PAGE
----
A: Who says I’m not? Being in love is easy. Being loved, not so much. On the other hand, if all someone wants to do is give, they are in bomb-proof mode. … OK, I get your point. But so many people I hear from feel alone and ask me why I’m so happy being alone, and I’m not alone. Yes, I would have chosen a soulmate, if that were possible. But I’ve only known one that would have worked, and I see almost no instances where it has for others, at least by my standards. Almost – ‘nother subject. Who fills your darkness at night, who hears your pillow talk? I would rather fill mine with the silence of fantasies and the voice of my imagination than forever babble condescensions to someone with too many limitations and no-go zones. Anyway, there are compensations and I’ve been richly rewarded with those, mostly through unusual friendships with unusual people.

Q: [?, UK] I’m glad you still write your column, especially since a lot of the authors here come and go.

A: Thanks, and I expect to keep writing columns as long as it works for me and readers. My reasons may be a bit different from the many distinguished alumni who have graced this blog. I think it’s completely natural for contributors to make their thoughts on the craft a matter of permanent record here and then move on. Many of them said as much, and having created that legacy simply felt they needed to put time and energy into paying projects with deadlines. That’s where my experience has differed somewhat. Long ago I realized that it’s hard to judge incoming traffic to SU. For whatever technical reasons, stat gathering isn’t always accurately reflected, and very few people will take the trouble to post comments. It may have something to do with mirror sites or pathways or WordPress protocols and remote links in – I really don’t know. Also, I delete more than 90% of incoming comments as specious attempts by someone to raise their ratings for another site. But even if there weren’t strong legitimate interest as indicated by email, I feel that I’m creating essays that I’ll use down the line (already have, as a matter of fact) and that could be valuable both monetarily and as a legacy. I think Bob Jones, having collected and published three e-book sets of his terrific columns (Forensics 101-103 through David Wilson’s Crossroad Press), is an excellent example of how that works. Finally, SU columns remain a terrific connection with readers, whether they search you out or Google you inadvertently – a lot of my email is generated this way. As careers play out, this blog grows in relevance as a repository for author views. It not only builds fan bases and creates friendships, it creates sales.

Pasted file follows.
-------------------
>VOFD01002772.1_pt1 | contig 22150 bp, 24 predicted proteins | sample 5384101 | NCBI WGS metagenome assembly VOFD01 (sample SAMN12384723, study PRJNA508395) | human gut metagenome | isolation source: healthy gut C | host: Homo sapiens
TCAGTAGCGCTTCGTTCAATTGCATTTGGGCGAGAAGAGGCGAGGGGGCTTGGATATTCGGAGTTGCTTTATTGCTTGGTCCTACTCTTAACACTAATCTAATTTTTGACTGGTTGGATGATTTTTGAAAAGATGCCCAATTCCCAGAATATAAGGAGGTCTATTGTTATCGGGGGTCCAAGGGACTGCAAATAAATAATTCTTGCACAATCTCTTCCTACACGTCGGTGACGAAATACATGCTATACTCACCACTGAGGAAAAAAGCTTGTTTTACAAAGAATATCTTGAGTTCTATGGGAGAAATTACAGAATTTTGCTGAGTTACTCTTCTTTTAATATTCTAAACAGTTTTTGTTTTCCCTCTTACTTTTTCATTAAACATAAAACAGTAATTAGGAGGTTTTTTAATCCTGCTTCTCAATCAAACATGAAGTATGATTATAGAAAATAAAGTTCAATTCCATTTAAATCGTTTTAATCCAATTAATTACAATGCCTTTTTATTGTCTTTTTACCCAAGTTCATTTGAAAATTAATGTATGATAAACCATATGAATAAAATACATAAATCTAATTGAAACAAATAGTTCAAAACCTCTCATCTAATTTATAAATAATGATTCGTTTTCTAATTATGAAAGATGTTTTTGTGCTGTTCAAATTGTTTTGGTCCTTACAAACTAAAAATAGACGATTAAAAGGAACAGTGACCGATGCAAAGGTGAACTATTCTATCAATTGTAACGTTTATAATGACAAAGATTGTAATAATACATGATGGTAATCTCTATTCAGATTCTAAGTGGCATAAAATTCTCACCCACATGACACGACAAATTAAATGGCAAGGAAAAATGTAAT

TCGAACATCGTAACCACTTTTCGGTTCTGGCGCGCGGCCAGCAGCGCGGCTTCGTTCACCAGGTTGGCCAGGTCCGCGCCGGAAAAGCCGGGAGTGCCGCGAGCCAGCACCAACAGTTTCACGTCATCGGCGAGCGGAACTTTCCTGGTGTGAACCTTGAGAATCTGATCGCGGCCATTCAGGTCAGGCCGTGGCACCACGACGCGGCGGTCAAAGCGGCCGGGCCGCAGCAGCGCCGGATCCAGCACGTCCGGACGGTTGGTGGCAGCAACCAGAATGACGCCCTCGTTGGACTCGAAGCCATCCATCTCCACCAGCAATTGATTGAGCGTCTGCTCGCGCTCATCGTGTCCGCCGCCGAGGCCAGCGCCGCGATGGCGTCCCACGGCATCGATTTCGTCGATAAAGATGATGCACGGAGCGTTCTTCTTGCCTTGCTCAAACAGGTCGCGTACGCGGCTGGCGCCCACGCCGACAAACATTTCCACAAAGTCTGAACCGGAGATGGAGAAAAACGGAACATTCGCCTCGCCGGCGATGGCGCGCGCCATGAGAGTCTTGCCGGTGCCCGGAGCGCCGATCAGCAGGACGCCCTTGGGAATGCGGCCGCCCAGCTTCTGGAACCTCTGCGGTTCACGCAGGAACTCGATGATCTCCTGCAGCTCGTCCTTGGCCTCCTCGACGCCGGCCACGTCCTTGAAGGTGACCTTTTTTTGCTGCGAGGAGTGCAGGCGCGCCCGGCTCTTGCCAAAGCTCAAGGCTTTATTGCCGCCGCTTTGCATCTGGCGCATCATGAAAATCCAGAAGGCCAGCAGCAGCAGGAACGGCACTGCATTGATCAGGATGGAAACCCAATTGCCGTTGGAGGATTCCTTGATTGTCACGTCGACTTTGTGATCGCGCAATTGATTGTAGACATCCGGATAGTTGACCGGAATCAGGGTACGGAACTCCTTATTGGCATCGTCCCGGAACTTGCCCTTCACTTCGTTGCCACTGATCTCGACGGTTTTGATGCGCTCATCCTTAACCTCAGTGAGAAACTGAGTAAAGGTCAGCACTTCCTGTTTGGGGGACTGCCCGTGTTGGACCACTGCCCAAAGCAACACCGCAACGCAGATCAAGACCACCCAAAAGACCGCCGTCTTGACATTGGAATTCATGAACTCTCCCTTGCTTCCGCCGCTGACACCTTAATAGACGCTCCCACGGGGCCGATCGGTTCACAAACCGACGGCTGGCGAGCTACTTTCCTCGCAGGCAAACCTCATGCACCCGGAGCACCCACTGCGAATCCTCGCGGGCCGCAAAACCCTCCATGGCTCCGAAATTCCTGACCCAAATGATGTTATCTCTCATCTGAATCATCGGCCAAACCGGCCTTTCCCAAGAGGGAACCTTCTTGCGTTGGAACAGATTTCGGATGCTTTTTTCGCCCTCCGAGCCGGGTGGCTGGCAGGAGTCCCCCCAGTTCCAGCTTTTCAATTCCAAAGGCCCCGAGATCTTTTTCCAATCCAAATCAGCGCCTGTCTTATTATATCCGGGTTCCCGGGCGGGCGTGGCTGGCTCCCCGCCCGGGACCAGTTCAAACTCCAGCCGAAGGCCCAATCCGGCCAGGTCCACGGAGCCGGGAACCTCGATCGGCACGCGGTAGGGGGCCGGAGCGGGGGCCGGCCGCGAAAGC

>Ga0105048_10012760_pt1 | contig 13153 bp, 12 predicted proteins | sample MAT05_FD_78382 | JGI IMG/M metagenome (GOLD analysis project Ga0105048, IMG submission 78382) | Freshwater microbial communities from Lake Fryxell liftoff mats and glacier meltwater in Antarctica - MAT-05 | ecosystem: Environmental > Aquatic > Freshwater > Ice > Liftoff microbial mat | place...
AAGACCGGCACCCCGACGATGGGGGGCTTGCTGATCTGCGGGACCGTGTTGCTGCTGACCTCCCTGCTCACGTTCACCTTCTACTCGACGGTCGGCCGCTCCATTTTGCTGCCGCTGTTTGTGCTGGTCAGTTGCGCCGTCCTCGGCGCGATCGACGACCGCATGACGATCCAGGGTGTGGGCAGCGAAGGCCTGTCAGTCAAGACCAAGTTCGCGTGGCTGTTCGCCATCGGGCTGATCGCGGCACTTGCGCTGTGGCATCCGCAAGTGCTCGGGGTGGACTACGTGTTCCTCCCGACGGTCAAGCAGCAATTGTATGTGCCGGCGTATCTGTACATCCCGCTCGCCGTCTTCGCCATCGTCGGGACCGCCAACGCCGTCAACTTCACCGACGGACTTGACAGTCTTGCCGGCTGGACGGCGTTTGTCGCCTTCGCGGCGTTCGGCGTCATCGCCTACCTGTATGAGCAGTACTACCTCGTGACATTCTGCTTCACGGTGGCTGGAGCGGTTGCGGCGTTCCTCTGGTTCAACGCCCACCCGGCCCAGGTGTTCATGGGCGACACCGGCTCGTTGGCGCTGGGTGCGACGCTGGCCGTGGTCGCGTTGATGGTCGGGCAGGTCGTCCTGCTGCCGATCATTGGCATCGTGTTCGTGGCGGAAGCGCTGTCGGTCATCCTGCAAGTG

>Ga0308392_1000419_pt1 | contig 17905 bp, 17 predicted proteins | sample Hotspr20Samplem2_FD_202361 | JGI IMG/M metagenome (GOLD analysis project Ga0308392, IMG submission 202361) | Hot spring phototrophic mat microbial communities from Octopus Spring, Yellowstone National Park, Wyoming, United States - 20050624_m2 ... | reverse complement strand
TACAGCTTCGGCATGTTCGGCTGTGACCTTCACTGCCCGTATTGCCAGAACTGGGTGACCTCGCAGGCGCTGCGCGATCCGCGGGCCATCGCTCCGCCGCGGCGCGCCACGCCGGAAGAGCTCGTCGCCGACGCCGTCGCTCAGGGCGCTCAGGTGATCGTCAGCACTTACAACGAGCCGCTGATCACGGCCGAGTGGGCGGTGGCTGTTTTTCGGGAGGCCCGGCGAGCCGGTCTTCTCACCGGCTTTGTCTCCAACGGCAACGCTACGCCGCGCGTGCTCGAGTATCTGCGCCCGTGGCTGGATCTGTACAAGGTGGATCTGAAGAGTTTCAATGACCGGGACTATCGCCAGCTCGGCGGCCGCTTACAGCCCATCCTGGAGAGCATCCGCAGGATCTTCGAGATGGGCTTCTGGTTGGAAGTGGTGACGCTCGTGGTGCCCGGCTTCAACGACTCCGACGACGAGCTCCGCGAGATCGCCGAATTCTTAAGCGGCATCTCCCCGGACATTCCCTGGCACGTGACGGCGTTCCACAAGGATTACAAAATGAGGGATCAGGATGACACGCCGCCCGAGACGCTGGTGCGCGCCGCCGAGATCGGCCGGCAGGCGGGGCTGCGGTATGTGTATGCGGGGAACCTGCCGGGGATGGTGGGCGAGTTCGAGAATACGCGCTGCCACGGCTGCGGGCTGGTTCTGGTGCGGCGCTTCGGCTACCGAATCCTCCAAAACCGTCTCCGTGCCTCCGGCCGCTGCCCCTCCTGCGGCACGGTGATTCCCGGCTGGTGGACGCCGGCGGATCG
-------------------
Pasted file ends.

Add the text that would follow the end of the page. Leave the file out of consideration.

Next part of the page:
Thomas “Sully” Sullivan

You can see all my books in any format here on my webpage or follow me on Facebook:

*I am not a Muse.*